Paganism

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Paganism is a group of religions in which practitioners worship a deity, or deities, usually based on the earth or nature, and not Christian, Muslim, or Jewish. The adherents worship a deity or deities that are not related to the Abrahamic God. Paganism, from Latin paganus, literally means (as a noun) "country dweller." Alternatively, pagan is used as a pejorative to describe anyone not of a certain faith, similar to the pejorative 'heathen'. Originally to term Pagan was used by the Romans to describe those living in provincial regions of the Roman Empire, unsophisticated country folk, their religious practices later came to represent the main focus of this.[1]

Subdivisions

The Pagan author Isaac Bonewits attempted to categorize some of the larger groups of Pagans:

  • Paleo-Paganism: coined to contrast with "Neopaganism", denoting a Pagan culture that has not been disrupted by other cultures. The term applies to Hinduism, Shinto, pre-Migration period Germanic paganism as described by Tacitus, Celtic Polytheism as described by Julius Caesar, the Ancient Greek religion and religion in ancient Rome.
  • Meso-Paganism: Groups begun as an attempt to revive, recreate, or perpetuate what their founders believe(d) to be original Paleopagan beliefs and practices, which is, or has been, significantly influenced by monotheistic, dualistic, or nontheistic worldviews, but has been able to maintain an independence of religious practices.
  • Neo-Paganism: Groups begun as an attempt to revive, recreate, or perpetuate what their founders believe(d) to be original Paleopagan beliefs and practices.

The terms may be spelled with or without hyphens after the prefixes.

Some consider Voodoo or Santeria to be Pagan; however, they are generally not accepted as such by the Pagan community, who recognize Voodoo and Santeria to be their own separate and distinct belief systems that are independent from the Pagan classification. Santeria has Catholic influences but are so far removed they are not considered to be Christian. Wicca could technically be considered a Pagan religion; however due to the prominence of Wicca, it is often classified as its own belief system.

Pagans have no central leader, spiritual texts, or official houses of worship, and beliefs may vary from person to person. No one Pagan can correctly claim to speak for or represent all Pagans due to the wide variety of beliefs. The majority of Pagans are polytheistic in nature, often worshiping a dual god and goddess. Core belief concepts can be shared among Pagans, but different interpretations abound; for Pagans, the importance is on living a good life and not on the end of life.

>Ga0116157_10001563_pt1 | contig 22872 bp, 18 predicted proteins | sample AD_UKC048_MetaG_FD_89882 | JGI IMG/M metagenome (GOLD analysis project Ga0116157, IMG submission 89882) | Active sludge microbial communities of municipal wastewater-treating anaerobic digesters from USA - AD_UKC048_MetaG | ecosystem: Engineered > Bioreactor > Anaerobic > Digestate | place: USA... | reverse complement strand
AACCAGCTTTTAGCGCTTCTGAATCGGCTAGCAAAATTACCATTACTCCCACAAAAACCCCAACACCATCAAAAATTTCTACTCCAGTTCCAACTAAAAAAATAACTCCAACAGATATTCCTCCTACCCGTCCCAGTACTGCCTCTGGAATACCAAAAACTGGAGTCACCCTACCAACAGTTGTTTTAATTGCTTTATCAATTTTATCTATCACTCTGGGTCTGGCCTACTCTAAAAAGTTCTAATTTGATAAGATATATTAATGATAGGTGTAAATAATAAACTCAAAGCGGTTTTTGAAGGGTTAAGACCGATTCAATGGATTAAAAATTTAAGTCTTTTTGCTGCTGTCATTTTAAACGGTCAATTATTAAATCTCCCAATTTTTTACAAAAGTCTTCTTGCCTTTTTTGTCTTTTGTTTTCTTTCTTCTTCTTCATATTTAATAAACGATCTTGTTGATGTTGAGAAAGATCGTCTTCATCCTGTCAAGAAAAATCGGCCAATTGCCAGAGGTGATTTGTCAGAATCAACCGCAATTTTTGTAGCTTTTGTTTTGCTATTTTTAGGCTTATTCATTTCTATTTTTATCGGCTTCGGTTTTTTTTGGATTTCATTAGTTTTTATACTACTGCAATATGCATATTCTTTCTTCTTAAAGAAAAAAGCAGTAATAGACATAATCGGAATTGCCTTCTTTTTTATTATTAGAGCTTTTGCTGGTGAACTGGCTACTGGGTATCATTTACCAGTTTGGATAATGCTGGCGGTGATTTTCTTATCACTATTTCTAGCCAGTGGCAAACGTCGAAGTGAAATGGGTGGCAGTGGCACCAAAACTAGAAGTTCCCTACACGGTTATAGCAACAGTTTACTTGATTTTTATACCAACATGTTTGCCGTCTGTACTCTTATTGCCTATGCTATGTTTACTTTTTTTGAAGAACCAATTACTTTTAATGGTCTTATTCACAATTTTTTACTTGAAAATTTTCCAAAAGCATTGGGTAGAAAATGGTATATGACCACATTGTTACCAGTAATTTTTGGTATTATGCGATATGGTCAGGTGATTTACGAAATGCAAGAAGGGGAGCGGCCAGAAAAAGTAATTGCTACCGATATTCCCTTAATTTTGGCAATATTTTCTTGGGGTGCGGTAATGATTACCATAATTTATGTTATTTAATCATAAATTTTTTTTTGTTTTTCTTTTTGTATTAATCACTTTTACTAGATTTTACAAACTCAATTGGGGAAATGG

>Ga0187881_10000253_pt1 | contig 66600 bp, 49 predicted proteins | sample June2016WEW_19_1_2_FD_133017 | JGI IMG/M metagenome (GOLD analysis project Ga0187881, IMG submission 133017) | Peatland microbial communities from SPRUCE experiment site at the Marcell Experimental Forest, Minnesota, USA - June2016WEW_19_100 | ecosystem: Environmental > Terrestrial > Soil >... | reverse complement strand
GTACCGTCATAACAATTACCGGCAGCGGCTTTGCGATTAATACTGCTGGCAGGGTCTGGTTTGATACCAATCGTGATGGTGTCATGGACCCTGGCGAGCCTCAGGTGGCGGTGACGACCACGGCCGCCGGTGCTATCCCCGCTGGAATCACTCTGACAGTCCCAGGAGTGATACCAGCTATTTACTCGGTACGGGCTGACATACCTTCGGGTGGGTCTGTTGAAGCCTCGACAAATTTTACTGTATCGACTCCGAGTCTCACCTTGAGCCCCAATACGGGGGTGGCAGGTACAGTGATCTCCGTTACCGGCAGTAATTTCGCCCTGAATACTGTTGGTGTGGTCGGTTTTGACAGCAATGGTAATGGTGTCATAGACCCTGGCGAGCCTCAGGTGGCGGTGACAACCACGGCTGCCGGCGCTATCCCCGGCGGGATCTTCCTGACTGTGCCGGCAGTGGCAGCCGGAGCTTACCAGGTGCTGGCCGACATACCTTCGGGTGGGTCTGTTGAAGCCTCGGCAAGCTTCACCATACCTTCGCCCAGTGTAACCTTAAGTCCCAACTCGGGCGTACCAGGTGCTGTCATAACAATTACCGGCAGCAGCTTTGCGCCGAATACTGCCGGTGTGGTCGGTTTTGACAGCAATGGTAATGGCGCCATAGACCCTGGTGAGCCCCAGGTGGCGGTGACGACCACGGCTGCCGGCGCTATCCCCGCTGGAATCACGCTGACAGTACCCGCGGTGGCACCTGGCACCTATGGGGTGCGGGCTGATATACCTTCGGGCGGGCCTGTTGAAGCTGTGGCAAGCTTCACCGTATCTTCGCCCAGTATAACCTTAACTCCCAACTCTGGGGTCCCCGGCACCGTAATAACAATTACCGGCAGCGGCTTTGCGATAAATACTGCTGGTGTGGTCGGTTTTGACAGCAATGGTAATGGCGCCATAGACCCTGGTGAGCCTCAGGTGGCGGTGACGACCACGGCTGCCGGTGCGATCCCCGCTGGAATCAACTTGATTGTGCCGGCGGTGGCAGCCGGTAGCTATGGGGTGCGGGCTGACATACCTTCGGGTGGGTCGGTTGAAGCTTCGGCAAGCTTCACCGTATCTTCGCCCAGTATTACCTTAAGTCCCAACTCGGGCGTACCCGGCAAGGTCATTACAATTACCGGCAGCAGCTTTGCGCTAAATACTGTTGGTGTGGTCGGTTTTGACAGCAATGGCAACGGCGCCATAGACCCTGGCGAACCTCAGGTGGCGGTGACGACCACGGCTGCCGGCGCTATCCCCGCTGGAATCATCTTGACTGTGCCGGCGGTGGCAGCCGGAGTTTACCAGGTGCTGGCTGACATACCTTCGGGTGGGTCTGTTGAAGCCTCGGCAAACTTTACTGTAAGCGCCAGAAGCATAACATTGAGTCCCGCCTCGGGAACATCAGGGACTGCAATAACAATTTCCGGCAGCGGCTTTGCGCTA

Contrary to popular opinion, Pagans do not worship Satan, as they consider Satan to be a Christian concept and as such not recognized by the majority of Pagans. Pagans are also encouraged to live by what has come to be called the Rede. The Rede states very simply "As long as no one is harmed, do what you will" with harm being generally defined as something that an individual would not want done to them. This may sound like license to engage in reckless behavior but in reality it is a very confining rule as "no one" includes the Pagan him/herself. Thus, the Rede is similar but not identical to John Stuart Mill's harm principle.

Pagans do not have a concept of sin or sinful action. Many Pagans abide by the law of Karma and use the Golden Rule as a good indication of what right and wrong is. The afterlife is viewed somewhat differently by different Pagans depending on individual beliefs but most Pagans share in common the idea of reincarnation in one form or another.

Pagans tend to have relaxed views towards sex and sexuality; sex outside of marriage or before marriage is permitted with the caveat that all involved parties are aware of and amenable to the situation and that no deception is taking place. Gays, lesbians, bisexuals, and transgendered people find almost universal acceptance amongst Pagans who do not view any of the aforementioned as wrong.

There is a very strong taboo in Pagan circles against preaching. Most Pagans consider it extremely rude to preach their religion to others, considering it to be infringing on that individual's free will and freedom to make a choice about what they believe.

References

See also

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